The idea that the Skripals were poisoned at home would perhaps explain why a doctor on the scene in the town centre examined the Skripals and suffered no ill effects. Conversely, a police sergeant who became ill had visited Skripal’s house. We have this on the authority of (the so-called) Lord Blair, the one-time Metropolitan Police Commissioner. And that Nick Bailey, the sergeant in question, was made ill by his attendance at Skripal’s house has been touted as a reasonable explanation in more than one place.

And yet Wiltshire police appear to be happy to put out a statement in which Bailey states that “he was part of a group of officers and other emergency service colleagues who dealt with the initial incident”.

We do know that police did go to Skripal’s home later in the same day, so did Bailey attend the Skripals in Salisbury city centre, where he remained unaffected, only to later become contaminated at the house? Some corporate-media is hedging its bets: “Detective Sergeant Nick Bailey… became ill following a visit to the Skripals’ home. He may also have become contaminated after rushing to the scene of where they [the Skripals] collapsed to treat them”.

And yet, what of the traces of nerve agent that were found in the restaurant in Salisbury? “The substance was found in one part of Zizzi in Salisbury during a continuing forensic examination” reported the BBC. And yet “No-one who was in the restaurant at the same time is thought to be in danger.” Do we conclude, then, that the “one part of Zizzi” in which the substance was discovered was inaccessible to any other patron other than Skripal? Were the restaurant staff even at risk?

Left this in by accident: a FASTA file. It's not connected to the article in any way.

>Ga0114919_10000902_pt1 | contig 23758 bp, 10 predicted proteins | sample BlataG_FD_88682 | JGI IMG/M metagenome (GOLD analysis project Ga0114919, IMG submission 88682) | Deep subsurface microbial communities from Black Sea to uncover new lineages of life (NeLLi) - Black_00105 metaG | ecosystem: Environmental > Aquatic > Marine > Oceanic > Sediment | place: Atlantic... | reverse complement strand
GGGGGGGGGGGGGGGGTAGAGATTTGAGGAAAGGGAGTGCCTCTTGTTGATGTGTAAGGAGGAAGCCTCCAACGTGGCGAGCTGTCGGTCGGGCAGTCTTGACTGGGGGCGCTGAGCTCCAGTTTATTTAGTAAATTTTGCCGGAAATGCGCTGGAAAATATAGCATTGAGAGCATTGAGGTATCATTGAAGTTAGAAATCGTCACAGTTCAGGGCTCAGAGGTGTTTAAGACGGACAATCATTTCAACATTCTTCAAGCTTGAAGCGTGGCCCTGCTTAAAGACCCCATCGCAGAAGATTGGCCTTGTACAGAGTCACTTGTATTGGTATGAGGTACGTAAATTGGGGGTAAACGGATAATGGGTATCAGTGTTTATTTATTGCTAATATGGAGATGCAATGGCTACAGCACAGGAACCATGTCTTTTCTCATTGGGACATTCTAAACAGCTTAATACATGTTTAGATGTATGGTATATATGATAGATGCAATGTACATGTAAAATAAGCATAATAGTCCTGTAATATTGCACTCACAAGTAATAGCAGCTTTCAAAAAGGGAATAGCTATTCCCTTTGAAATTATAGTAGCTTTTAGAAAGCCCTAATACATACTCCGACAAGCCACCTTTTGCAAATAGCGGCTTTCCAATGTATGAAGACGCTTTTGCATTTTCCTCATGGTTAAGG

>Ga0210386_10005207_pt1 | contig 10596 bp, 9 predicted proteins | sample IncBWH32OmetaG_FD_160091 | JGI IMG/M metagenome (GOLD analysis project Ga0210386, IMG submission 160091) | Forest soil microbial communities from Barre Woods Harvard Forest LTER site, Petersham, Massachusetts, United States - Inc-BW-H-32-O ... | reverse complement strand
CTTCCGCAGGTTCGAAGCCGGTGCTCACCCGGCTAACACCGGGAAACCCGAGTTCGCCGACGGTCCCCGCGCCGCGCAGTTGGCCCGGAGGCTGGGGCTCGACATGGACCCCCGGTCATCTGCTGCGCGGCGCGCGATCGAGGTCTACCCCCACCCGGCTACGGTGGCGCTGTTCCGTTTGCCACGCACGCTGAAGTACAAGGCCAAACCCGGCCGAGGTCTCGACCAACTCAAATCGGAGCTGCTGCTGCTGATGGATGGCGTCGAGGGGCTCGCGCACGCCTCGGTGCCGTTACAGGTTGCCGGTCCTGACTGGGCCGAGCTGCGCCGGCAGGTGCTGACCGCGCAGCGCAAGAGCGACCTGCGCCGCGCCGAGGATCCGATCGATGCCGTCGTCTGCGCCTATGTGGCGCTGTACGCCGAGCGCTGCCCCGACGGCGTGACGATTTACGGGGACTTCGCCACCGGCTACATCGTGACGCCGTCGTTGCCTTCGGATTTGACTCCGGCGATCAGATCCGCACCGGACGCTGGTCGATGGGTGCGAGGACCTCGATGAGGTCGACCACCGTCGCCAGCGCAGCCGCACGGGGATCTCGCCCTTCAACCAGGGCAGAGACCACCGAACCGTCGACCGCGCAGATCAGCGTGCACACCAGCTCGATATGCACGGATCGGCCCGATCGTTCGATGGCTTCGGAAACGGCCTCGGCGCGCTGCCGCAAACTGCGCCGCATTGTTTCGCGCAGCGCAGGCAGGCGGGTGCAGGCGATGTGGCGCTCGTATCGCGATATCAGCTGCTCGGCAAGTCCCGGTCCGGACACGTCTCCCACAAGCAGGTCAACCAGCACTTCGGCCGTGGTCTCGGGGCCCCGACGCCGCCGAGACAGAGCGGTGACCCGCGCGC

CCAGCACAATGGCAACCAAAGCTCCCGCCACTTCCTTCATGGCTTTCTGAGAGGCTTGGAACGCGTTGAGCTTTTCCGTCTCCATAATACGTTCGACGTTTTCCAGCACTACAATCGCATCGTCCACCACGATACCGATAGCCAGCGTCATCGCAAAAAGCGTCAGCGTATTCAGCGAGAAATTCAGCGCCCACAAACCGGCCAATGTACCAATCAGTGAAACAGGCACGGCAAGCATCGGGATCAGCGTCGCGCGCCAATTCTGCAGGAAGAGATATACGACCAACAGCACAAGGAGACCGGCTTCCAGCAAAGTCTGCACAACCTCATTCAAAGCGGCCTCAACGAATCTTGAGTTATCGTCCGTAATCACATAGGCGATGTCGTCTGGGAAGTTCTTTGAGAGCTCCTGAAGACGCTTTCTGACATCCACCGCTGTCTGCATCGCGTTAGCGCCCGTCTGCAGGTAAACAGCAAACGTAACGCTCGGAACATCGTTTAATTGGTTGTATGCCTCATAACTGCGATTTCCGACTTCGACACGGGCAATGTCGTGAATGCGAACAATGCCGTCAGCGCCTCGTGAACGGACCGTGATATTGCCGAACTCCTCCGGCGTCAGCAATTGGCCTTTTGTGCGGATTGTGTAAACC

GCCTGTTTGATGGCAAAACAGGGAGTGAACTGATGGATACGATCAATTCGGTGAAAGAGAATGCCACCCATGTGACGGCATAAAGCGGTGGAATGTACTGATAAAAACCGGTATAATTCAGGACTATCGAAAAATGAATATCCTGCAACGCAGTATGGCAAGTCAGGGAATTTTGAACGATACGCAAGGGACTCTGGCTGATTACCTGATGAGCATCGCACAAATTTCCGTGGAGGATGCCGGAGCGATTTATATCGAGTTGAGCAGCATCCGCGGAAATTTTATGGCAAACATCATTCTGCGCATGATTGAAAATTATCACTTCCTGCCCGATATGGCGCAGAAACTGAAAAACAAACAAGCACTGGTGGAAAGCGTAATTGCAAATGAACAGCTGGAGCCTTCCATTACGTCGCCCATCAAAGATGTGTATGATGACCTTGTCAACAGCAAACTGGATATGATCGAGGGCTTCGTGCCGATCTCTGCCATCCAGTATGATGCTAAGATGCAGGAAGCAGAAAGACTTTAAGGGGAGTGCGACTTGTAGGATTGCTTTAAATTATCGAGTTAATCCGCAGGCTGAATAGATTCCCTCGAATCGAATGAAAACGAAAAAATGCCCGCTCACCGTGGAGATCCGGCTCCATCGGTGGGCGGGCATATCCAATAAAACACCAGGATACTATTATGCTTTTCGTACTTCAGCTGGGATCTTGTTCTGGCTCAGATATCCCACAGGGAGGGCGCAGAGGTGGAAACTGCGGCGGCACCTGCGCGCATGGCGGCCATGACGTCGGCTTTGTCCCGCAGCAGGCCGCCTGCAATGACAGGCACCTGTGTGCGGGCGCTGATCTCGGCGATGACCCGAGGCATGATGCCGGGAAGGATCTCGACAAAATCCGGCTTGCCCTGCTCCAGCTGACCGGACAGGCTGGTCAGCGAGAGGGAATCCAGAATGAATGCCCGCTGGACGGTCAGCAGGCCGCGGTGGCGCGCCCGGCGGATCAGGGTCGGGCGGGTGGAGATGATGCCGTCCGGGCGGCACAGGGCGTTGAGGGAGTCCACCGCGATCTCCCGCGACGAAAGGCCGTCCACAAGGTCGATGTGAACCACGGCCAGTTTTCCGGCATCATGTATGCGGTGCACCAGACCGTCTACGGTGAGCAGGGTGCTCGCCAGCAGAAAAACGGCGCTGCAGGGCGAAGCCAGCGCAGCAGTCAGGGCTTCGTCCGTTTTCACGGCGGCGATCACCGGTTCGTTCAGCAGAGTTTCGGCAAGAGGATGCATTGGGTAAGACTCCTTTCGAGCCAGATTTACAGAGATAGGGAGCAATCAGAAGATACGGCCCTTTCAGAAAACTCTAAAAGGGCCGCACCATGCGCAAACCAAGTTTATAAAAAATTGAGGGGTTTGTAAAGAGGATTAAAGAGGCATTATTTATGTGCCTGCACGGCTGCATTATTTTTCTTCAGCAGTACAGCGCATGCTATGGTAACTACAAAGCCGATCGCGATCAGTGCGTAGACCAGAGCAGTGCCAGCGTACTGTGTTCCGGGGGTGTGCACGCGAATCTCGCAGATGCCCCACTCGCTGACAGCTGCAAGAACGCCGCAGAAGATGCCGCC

Hopefully, the reader can see that there is a conflict in the information thus far examined. If the poison was the extremely potent Novichok, and the scene of the poisoning was chez Skripal, then how did the father and daughter stay compos mentis long enough to partake in all the leisure activity that they reportedly enjoyed that Sunday afternoon? The Skripals had arrived in Salisbury city centre at 1.30pm – it’s not known if they drove or walked – and they weren’t discovered until 4pm. They are known to have been at the Zizzi restaurant at 2.30pm, where they remained for 40 minutes. According to a witness (who, unsurprisingly, would not be named), Skripal became extremely agitated in a quick space of time regarding the wait for his food to be served: